Page Updated:- Sunday, 07 March, 2021.

Published 20 September 2001


Happy days!
OPEN country wasn't very far away from the small terraced home in Garden Road, Folkestone, where local cinema organ enthusiast Eric "Ricky" Hart was born some 75 years ago.

Eric, of Chart Road, Folkestone, who says he is blessed with a very good memory, has been telling me how he remembers being in the infants at Mundella School, in Black Bull Road, when, in a good summer they used to have canvas folding beds set out in the playground by the teachers for the younger children to have a snooze in the afternoon.

More recently, he says, he has thought he must be nearing his 'second childhood' as the idea of an after-lunch snooze has become steadily more appealingl

From the top of Garden Road, he recalls, there were once well tended allotment gardens stretching to within a short distance of the North Downs overlooking the town. And in his memoirs which he has set down on paper for his greatgrandchildren at his grandson's request, he talks of roaming across the fields of Park Farm as he and his friends made their way over "The Cuckoo Field" to the Tree Reservoir (or 'Rezza') where anglers could fish for roach or perch.

A dead-end track bordering the pond led to a 40-acre field with a corrugated iron hut providing changing rooms for local amateur football teams in the winter. But throughout several summer seasons in the 1930s it became an airstrip for a small aviation firm giving sight-seeing trips over town in small biplanes for an incredibly low price
of five shillings (25p.) Admittedly petrol then was only around a shillings (5p) a gallon!

The flights, says Eric, were advertised in town on a placard at the kerbside in Bouverie Square, transport being provided in the form of a Citreon saloon car, easily recognised by the large chrome chevrons across the radiator grille and wide 'running boards' along the sides of the car.

He and his mates, he said, would throw caution to the wind and as the bi- planes came into land would race along the perimeter fence so as to be immediately underneath the aircraft as they came in to touch down.

They were always fascinated too, by the sounds coming from the wires carried by telegraph poles alongside the dusty road which led to the old brickworks - where the Park Farm Trading estate was later constructed. They imagined that the peculiar whining noises from the wires, caused by the breeze, were in fact made by "someone on the line!"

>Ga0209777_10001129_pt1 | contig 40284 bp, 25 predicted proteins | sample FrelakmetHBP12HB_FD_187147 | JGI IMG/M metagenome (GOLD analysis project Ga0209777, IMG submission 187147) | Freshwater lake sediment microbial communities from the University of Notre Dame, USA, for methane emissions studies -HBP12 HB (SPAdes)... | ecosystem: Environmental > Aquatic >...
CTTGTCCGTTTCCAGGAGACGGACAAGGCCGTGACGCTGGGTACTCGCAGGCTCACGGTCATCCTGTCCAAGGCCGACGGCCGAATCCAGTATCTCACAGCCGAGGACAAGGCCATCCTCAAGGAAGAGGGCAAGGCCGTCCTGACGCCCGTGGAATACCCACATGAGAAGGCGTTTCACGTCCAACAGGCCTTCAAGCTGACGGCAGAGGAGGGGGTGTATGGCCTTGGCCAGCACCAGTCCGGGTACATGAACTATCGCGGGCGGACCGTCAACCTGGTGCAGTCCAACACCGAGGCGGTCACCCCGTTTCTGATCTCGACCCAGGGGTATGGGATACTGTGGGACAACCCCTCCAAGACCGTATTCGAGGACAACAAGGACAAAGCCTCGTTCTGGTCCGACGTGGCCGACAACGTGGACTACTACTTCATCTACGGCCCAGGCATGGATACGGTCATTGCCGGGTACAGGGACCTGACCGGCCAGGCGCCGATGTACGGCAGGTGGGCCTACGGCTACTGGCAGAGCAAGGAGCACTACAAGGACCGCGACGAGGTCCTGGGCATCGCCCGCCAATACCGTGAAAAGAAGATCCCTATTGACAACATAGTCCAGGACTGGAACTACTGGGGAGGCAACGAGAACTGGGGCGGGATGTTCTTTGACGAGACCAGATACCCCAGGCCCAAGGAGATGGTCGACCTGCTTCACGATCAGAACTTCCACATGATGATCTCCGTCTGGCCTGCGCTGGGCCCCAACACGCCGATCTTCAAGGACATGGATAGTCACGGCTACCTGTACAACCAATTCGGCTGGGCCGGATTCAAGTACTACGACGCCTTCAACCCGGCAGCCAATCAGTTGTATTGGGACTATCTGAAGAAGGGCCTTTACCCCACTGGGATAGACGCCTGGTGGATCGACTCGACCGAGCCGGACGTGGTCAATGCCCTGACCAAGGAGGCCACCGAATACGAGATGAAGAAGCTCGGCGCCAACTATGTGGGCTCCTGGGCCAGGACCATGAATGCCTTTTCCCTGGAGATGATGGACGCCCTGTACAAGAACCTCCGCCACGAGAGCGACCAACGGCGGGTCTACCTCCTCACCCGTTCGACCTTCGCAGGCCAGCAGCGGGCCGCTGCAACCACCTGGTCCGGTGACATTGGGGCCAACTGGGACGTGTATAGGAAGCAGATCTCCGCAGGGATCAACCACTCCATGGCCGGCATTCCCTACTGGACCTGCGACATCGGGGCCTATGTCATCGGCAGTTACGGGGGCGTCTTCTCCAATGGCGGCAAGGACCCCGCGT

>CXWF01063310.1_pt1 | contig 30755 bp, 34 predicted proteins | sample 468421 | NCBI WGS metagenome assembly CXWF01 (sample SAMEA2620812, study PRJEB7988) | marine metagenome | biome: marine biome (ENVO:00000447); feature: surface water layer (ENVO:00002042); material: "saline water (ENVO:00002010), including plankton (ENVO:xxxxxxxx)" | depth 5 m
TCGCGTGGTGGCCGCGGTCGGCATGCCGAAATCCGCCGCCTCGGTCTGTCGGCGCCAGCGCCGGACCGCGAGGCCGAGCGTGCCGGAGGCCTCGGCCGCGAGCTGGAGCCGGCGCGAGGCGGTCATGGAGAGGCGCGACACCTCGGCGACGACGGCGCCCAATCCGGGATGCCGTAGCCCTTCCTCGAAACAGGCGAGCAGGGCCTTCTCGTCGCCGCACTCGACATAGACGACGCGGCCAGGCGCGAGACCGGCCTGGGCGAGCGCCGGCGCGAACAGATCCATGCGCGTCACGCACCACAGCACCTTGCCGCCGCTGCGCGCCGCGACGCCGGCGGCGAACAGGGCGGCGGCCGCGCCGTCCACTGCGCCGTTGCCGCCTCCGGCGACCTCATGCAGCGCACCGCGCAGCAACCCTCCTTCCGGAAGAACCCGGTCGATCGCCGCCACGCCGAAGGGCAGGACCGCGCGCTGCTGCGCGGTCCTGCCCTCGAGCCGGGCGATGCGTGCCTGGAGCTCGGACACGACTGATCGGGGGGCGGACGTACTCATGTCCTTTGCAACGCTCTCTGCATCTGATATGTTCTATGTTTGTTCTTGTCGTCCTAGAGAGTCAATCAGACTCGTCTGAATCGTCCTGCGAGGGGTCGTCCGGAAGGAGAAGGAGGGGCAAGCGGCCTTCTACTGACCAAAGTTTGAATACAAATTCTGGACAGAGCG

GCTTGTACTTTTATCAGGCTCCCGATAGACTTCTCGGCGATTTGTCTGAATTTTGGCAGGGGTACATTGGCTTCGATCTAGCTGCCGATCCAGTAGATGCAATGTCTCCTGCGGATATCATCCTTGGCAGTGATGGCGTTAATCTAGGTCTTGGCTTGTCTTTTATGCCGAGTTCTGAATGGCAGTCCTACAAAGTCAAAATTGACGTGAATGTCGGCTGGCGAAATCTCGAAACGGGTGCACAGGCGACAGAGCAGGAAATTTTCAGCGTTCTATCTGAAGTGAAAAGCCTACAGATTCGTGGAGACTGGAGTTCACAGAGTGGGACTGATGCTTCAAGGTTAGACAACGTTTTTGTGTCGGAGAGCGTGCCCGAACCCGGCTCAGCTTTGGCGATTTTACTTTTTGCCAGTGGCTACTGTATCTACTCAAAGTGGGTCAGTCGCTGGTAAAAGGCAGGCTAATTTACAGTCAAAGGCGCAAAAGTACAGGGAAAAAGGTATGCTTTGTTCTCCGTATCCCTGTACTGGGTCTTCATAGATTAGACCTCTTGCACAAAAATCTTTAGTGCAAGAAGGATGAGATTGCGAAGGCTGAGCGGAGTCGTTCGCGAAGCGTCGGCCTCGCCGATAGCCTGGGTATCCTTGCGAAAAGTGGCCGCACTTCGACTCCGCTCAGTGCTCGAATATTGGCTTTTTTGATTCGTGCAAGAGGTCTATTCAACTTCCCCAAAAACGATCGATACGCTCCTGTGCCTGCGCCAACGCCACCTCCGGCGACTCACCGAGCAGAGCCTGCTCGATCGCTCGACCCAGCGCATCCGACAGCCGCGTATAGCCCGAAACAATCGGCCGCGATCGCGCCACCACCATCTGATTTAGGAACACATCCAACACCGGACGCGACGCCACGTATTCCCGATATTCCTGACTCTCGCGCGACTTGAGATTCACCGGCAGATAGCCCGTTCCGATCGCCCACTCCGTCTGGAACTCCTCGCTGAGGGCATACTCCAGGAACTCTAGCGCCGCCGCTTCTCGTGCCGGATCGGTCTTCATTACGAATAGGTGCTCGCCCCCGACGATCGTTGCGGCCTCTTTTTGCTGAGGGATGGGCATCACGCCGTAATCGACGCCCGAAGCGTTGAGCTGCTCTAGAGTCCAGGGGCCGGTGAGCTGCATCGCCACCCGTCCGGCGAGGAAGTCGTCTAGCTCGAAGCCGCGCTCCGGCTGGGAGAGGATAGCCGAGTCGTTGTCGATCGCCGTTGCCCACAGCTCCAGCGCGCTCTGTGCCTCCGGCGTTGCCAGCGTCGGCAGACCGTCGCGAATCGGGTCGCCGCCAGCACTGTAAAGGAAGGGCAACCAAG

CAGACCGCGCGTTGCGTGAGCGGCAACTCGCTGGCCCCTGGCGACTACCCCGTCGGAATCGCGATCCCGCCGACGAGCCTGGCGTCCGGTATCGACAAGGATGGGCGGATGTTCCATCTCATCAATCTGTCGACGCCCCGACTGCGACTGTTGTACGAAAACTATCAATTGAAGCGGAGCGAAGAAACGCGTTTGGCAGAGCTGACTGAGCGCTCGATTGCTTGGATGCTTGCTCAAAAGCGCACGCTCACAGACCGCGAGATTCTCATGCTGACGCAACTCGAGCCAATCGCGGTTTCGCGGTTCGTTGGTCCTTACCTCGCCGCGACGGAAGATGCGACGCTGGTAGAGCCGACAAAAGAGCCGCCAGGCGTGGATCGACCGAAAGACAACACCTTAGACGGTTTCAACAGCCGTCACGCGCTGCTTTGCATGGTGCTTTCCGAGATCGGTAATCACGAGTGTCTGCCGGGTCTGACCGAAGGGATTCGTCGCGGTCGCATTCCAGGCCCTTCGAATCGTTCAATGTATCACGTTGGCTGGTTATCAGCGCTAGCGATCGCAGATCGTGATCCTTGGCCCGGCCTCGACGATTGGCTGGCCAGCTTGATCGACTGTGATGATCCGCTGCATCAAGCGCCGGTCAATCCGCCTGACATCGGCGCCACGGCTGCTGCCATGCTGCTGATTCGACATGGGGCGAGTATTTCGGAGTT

Steam plough prank
In the ploughing season they would watch, fascinated, as a pair of mammoth traction engines, belching steam, would haul a six-furrow plough across the field via a cable from large drums strung below the tractors.

Then, at the end of the day, the coal fires of the engines would be damped-down and a board placed over the funnel.

"Having watched the procedure at length, was it so surprising then that we felt we had to try this ploughing for ourselves, after the workmen had set off for home?" asks Eric.

"With the 'damper' board removed there was
BELOW: The famous Tea Chalet in the Warren, one of many attractions of the area in years gone by. The Warren, incidentally, is the subject of a hardback book, by Paul Harris which has recently been reprinted with an attractive cover. Folkestone Warren in old Picture Postcards was first published in 1993. Publishers are European Library, of Holland, who also produced two similar books on Dover for me, and other local titles.
enough steam in the boiler to attempt another run, so, with one of us on the plough and the rest of us on the hauling engine we successfully turned another six furrows, then carefully replaced the damper."

While conceding this was childish 'devilment,' he says it certainly wasn't vandalism as we know it today. And to this day he wonders if the ploughmen noticed the extra furrows that had been ploughed!

Holy Well, nestling beneath the hills overlooking Folkestone was another boyhood haunt. There they camped, pitched a 'tent' - a makeshift affair made with a blanket secured to the top of a barbed wire fence and
staked the other end with rocks.

Here, in their 'oasis,' with bottles of powdered lemonade and a sandwich or two, or perhaps potatoes cooked in a billy can or frying pan over smouldering twigs, they could spend hours climbing trees and swinging across wild watercress beds on ropes fixed to trees.

Another memory was of climbing Sugar Loaf Hill and crossing the main Folkestone to Canterbury road to the cottage of "Granny May" who ran a sort of 'tuck shop' where they could buy "Bing" lemonade.

The Warren, below the cliffs, another playground, was a "peaceful paradise of wild flow-ers, multi-coloured butterflies
and moths, and obstacles created by the famous landslip which once blocked the railway, had all the makings of an ideal setting for a "Tarzan"-like adventure."

From infants school Eric and his friends went to George Spurgen School, in Sidney Street, which had 400 boys and mixed infants. In the mid-30s the pals were introduced to 'scrumping' in an orchard next to the school, belonging to greengrocer Mr Pritchard.